By Zach Arnold | August 31, 2011
If your name is Mike Goldberg, working for UFC means you watch a ton of fights, get paid to call the action, and travel all over the world. No, I mean, you really travel all over the globe at a dizzying pace.
What happens when you get hurt or sick and you feel the pressure to show up for what you view to be your dream job? Ask Mike Goldberg, who was interviewed by Bruce Buffer yesterday and explained some recently painful scenarios he’s had to work under while doing his job for Zuffa.
Mr. Buffer recently underwent ACL surgery. The horror, especially when it comes to doing The Buffer 180 degree turn for fighter introductions. Here’s hoping his recovery & rehab goes smoothly. Mike Goldberg recently underwent surgery as well that was just as painful — a ‘full disc replacement’ surgery for his back. He stated that the surgery was done two weeks before the UFC Rio event and that he had to make it through a 16-hour plane flight to Brazil to work the event with Kenny Florian. As Mike put it in regards to the Rio after show party, he had two Vicodins with some drinks and ‘was a puddle of mud’ that needed to be taken away by his wife.
No one takes more heat in the MMA announcing world for their job performance like Mike Goldberg does.
“I just always prided myself on being the best that I can be. I don’t compare myself with others, I don’t compare myself to be better than others or not as good as others or do this better. What I want to do is challenge myself to be the best in the world and that’s what I’ve always tried to do. What we do is very subjective, you know, it’s ketchup and mustard. Somebody wants ketchup on their burger, somebody wants mustard on their burger, and for some people you put mustard on a burger and they won’t eat it and I’m fine with that, that’s always going to exist in our line of business. That said, though, I mean, I do everything I can to be prepared, I do everything I can to be perfect every night and, you know, it makes me chuckles, sometimes, you know, the way the fans are. But, for the most part, 98% of the people who listen to what you and I do on a very regular basis appreciate our professionalism, appreciate our energy, our enthusiasm, and like our work and feel like we’re an integral part of what UFC is all about, that we make it even more special than the fighters do themselves.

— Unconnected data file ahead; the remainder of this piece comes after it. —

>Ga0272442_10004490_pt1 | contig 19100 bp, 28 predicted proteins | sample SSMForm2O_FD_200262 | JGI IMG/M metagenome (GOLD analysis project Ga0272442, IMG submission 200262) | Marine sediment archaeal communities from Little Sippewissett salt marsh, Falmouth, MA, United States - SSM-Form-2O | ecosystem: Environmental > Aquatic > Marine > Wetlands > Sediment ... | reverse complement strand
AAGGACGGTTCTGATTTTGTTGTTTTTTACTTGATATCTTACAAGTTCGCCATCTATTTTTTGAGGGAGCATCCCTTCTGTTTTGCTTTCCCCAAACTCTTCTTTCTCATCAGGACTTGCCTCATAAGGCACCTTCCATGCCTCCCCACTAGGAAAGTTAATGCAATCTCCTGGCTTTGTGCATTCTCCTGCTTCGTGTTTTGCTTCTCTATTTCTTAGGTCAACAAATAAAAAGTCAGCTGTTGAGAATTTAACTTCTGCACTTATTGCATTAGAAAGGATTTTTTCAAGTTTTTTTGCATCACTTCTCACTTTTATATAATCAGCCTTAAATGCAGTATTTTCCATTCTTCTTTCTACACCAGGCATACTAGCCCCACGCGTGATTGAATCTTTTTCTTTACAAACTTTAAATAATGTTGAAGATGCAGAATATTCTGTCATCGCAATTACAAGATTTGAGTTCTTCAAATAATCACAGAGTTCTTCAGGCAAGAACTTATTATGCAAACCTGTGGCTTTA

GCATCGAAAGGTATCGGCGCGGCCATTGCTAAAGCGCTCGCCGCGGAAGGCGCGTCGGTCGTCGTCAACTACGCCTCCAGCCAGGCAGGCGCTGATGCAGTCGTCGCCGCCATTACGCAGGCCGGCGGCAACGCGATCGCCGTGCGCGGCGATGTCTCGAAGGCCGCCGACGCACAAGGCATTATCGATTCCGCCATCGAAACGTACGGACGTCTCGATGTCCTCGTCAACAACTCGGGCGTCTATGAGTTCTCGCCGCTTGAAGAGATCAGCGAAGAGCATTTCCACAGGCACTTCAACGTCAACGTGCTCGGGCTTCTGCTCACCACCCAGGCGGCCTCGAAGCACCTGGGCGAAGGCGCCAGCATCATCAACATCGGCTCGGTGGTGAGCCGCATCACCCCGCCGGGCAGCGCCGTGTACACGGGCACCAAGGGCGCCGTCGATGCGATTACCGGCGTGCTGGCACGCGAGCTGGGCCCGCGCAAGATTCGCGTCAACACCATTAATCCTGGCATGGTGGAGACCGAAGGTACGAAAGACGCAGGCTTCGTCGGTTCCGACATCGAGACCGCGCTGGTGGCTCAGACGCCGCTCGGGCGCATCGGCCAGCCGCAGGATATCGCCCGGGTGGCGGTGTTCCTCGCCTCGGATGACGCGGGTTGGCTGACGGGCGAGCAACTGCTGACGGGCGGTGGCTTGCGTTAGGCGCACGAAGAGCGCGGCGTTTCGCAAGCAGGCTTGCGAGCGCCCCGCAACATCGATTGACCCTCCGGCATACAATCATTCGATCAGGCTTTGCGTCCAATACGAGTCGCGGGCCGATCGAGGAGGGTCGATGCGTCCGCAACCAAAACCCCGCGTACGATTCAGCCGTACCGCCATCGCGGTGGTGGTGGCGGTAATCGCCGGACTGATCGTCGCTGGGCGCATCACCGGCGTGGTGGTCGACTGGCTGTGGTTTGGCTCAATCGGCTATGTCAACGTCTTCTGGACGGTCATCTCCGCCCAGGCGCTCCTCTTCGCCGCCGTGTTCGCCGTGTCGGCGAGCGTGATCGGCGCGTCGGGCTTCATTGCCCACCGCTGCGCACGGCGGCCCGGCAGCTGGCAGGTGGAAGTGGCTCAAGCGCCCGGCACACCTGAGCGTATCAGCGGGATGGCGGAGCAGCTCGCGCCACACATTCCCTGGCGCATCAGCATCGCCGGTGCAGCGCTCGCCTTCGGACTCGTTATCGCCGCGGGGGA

“Everybody’s replaceable, you know, the sport is what it is really all about and I know that and that’s why I believe that I’ve been able to keep my edge for so many years is that I realize that, you know, as much success as we’ve all had that we’re all very replaceable and we’re all very blessed to be in the position that we are. So, I just want to keep on the ride, do some shows on Fox, continue to go to great places. I had a full disc replacement two weeks ago today and six days after disc replacement I had my pain killers and my seat on the long flight and I was in a lot of pain but there’s no way I would miss a UFC, especially not a historic event like we’ve just experienced in Brazil.”
Mr. Goldberg says that he does read the criticism on the message boards about his performance and cares about what others say about the job he does on the Zuffa telecasts.
“There’ve been things that people have said over the years, you know, I actually take everything to heart. I also realize the source of much of it but there’s certain things that somebody might have blogged this or that and I kind of went, you know, I didn’t really realize I was doing that. I’ll go back and I’ll listen to the tape and I’ll go, that was actually a good suggestion or great catch, I’d forgot about that Brazilian fighter who had won a title and stuff and I think people forget that, you know, we’re human beings.